Posts Tagged ‘contractor

24
Jun
08

The Glavinich Guide to Green Building Requirements

Green Roof in Canada

Among other accomplishments, Thomas E. Glavinich is past president of the Architecture Engineering Institute, associate professor at the University of Kansas (more specifically in the schools of Engineering and of Architecture and Urban Design), and author of a new book from Wiley. In its current issue, ArchitectureWeek excerpts a chapter of this book, Contractor’s Guide to Green Building Construction. Glavinich draws the distinction between green project requirements and green building project requirements, and recommends careful attention to every detail of both, saying:

Green building product requirements are expressed explicitly when the required green product characteristics are included in the product’s respective specification section with other standard product requirements. Implicit green building requirements are usually included in the contract documents by reference.

Explicit requirements should not be hard to find in the building’s specification and drawings, and of course it’s always better to have these things spelled out in a way that guarantees a reduction of the contractor’s risk by expediting the bid process and the accuracy with which bids may be arrived at. Clarity upfront leads to a project where change orders are few or none, and disputes don’t even have a chance to happen.

A responsible contractor will diligently comb every available paragraph of text in order to glean the fullest information on which he is expected to act. As in so many other areas of life, making assumptions is not recommended, since they can lead to a large ration of grief, down the road.

Green building product requirements might be spread around in a lot of different parts of the documentation, and general requirements might be loosely stated as a requirement that the building be certifiable at a certain level of a certain third party system, such as LEED-New Construction 2.2 (from the US Green Building Council), SBTool 07 (from International Initiative for a Sustainable Built Environment), and Green Globes for New Construction (from Green Building Initiative.)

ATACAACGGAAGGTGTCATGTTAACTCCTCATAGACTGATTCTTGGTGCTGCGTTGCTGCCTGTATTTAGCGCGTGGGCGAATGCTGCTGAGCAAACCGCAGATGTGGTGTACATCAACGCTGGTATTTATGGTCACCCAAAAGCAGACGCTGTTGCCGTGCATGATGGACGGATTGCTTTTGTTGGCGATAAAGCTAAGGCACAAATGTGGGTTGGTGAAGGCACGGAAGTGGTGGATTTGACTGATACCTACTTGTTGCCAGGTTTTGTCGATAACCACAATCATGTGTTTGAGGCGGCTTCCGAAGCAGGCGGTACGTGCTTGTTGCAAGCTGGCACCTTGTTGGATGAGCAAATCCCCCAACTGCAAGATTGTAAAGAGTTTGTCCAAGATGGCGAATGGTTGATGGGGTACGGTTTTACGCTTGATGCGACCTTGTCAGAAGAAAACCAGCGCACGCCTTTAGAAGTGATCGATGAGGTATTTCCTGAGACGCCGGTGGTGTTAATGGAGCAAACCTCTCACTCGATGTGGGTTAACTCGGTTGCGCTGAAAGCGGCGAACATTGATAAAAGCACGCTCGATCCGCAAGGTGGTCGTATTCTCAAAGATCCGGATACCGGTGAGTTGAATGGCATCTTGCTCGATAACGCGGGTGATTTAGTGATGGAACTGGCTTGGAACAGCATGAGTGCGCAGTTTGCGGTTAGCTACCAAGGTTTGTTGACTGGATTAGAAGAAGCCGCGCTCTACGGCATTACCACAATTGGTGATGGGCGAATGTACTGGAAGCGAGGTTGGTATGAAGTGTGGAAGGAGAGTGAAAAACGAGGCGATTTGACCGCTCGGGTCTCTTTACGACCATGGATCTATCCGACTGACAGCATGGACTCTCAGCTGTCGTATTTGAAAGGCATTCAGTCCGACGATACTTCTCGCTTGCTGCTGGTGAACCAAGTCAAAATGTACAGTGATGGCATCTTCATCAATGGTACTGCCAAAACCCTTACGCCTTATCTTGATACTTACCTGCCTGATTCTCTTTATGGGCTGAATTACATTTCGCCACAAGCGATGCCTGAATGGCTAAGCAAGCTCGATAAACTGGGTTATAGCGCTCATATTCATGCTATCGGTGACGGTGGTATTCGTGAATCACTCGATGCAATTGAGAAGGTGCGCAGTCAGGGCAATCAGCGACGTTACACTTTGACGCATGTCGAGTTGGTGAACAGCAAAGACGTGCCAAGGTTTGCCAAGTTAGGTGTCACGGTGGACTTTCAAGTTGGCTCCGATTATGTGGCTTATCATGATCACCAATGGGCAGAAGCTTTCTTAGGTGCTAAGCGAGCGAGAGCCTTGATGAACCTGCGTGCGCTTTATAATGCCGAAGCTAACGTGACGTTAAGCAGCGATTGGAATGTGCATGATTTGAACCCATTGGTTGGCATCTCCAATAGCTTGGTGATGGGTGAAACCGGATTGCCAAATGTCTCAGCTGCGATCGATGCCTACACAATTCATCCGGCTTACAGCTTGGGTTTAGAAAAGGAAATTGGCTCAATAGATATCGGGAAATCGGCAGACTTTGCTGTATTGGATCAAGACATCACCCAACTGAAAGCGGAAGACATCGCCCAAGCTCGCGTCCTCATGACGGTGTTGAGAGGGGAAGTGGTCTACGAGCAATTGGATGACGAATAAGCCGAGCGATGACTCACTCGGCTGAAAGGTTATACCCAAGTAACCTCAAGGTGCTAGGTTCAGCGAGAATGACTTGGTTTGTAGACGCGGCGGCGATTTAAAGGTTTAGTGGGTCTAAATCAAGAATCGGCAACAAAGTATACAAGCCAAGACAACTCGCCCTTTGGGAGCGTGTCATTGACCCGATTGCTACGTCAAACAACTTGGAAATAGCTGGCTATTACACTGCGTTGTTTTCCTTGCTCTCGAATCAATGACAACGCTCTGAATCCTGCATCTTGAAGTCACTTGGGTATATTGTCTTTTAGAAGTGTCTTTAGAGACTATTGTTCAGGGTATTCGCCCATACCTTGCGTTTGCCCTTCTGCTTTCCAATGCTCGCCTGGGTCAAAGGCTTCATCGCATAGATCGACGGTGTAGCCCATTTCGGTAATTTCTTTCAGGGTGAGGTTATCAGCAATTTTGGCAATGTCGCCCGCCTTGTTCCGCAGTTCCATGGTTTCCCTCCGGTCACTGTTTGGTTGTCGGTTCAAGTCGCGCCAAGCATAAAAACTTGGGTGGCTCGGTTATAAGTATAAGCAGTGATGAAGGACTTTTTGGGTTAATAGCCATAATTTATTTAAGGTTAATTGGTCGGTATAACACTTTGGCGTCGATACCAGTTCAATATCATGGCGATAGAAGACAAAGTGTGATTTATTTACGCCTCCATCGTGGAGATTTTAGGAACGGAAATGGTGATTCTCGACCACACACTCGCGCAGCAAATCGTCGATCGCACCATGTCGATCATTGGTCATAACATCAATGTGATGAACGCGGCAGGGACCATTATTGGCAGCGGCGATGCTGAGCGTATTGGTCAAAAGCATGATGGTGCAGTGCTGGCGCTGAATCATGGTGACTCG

Implicit requirements always include the particular demands of state an local governments, as well as federal agencies and whatever third-party rating system is invoked.

When the green building product requirements have been identified, they need to be broken down into the categories of general, specific, and mixed. A specific product requirement can be told by its descriptive, prescriptive, or performance specifications. The specific product requirements translate into how many tons of what kinds of materials need to be procured.

Of course, all these things must be figured out before the contractor decides which parts of the project he will self-perform and which parts will be let out to subcontractors, and the sooner that is known, the better. Both the contractor and the specialty subcontractors need the most accurate information possible before suppliers are asked for RFQs (requests for quotations.) Getting things right from the earliest possible moment always gives a project the strongest possible foundation on which to build.

Glavinich’s book, Contractor’s Guide to Green Building Construction, covers the broad areas of management, project delivery, documentation and risk reduction; and judging from the sample of his meticulous work presented in this excerpt, he lays out a path through the green building jungle that can be followed easily, and with great benefit to all the concerned parties.

SOURCE: ” Getting Green Products Right ” 06/18/08
photo courtesy of pnwra , used under this Creative Commons license

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